Russia: a new animal protection law – 5 important facts


On December 27, 2018, the text for a new animal protection law was passed in Russia. In 2010 the lower house of the Russian parliament received the draft law for the first time.


The Animal Welfare Act has been fully applicable since January 2020. This Animal Welfare Act forms the basis for implementing further improvements in the protection of animals in Russia.
For the welfare of animals, the Animal Welfare Act sets limits and guidelines for the coexistence of humans and animals.

Animals with owners, homeless animals and animals in captivity are affected by the law.
As a result, every individual, animal shelter and facilities such as zoos or circuses are obliged to adhere to certain standards when dealing with animals.


These 5 points from Russia’s Animal Welfare Act should be known:

1. Animals as living beings that experience emotions and suffering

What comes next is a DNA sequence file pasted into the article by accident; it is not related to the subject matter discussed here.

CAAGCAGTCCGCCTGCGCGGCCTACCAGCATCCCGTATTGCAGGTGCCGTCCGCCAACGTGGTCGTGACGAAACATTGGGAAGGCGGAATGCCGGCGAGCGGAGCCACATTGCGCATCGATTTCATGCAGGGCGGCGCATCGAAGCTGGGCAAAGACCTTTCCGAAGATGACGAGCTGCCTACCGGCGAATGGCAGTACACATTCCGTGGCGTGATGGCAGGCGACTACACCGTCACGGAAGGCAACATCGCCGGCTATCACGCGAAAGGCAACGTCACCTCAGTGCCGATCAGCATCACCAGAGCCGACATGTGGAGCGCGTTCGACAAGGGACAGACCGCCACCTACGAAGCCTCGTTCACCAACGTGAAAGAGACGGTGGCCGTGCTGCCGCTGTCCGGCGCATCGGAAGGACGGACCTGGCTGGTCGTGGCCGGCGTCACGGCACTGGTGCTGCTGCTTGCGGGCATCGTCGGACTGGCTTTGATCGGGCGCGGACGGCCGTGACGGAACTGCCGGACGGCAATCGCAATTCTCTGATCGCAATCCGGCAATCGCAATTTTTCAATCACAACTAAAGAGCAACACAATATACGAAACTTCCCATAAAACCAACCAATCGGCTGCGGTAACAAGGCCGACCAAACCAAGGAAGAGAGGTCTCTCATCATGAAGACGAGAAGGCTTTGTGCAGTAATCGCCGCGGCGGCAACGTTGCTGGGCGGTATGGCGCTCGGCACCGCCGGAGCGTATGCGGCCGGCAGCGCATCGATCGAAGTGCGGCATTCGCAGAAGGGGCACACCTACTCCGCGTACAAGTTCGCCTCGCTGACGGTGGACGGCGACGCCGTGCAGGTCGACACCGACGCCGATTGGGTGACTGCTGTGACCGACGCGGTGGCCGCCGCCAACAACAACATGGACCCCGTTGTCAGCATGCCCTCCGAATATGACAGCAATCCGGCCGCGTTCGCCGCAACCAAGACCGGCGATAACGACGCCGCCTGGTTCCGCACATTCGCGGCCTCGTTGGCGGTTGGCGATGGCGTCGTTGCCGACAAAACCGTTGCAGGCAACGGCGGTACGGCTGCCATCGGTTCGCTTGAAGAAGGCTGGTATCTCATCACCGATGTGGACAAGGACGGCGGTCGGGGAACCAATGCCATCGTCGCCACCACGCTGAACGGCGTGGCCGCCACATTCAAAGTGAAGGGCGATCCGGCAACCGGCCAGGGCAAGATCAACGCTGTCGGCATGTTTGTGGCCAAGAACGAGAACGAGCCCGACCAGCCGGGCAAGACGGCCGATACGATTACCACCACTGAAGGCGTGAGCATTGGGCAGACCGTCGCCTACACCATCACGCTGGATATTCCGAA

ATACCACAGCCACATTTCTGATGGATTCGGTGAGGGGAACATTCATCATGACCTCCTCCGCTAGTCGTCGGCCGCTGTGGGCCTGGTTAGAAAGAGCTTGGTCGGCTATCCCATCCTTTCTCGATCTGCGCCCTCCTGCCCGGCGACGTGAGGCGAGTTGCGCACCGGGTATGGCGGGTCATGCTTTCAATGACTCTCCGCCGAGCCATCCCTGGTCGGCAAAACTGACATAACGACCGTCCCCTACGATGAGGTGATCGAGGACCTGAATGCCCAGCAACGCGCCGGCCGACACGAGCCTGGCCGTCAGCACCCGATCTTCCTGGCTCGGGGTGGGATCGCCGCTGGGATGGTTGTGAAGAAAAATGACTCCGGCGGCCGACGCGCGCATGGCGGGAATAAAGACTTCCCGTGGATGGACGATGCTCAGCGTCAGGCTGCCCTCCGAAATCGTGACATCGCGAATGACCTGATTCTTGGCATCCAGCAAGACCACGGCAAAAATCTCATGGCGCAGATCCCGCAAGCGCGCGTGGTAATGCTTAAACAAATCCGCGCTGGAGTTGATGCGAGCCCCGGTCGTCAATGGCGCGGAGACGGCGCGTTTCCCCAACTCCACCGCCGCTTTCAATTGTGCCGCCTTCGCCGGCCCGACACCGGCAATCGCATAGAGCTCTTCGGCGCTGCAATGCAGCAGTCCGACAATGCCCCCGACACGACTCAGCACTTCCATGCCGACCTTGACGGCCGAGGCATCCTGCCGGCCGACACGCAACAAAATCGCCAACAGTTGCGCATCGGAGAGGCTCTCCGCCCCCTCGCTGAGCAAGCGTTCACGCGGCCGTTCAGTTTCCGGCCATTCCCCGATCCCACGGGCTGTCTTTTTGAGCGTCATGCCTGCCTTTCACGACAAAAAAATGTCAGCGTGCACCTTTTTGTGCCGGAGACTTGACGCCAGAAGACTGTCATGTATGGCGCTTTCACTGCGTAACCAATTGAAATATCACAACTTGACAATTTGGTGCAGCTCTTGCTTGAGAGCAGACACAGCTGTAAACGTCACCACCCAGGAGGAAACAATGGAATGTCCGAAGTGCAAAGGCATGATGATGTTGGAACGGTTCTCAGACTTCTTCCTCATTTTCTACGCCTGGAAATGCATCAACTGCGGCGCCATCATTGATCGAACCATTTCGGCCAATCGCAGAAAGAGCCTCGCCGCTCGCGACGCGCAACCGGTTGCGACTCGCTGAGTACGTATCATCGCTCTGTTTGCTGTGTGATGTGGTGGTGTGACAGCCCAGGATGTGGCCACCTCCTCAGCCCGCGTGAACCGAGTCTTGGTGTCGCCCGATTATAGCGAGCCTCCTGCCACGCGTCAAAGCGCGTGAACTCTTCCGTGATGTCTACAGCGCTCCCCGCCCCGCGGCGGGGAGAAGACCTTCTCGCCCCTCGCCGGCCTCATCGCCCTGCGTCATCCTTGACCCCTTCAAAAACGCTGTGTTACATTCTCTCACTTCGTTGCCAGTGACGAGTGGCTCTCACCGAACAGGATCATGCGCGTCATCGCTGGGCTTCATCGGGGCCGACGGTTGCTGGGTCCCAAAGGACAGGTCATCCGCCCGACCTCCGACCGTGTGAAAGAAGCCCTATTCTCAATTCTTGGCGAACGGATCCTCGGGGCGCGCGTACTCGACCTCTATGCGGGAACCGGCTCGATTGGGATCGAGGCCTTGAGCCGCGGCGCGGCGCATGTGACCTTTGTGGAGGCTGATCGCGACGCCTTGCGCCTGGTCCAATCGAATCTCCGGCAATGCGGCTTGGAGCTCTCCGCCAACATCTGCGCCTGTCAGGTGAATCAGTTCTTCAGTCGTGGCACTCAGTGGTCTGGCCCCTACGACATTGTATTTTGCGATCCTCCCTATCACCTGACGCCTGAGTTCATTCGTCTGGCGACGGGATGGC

The law names animals as living beings that experience emotions and suffering and turns away from the definition of “animals as possessions”.
Legal recognition is an important success for animals and forms a legal basis to fundamentally question the common way people deal with animals.


2. Castration programs and catch-and-release procedures for dealing with homeless animals.
When dealing with homeless animals – for example if they are to be caught – they should always work together with an animal shelter and the animals should be housed there.

If a human companion can be identified for the animal, it is brought back there. Simply abandoning an animal rather than moving it to a new owner or shelter is prohibited.


Once at the shelter, homeless animals are to be vaccinated and sterilized or castrated. The use of pain relievers is also legally required for such interventions.

They also get a brand that cannot be removed. After veterinary care, the animals return to their usual environment, i.e. to the place where they were found.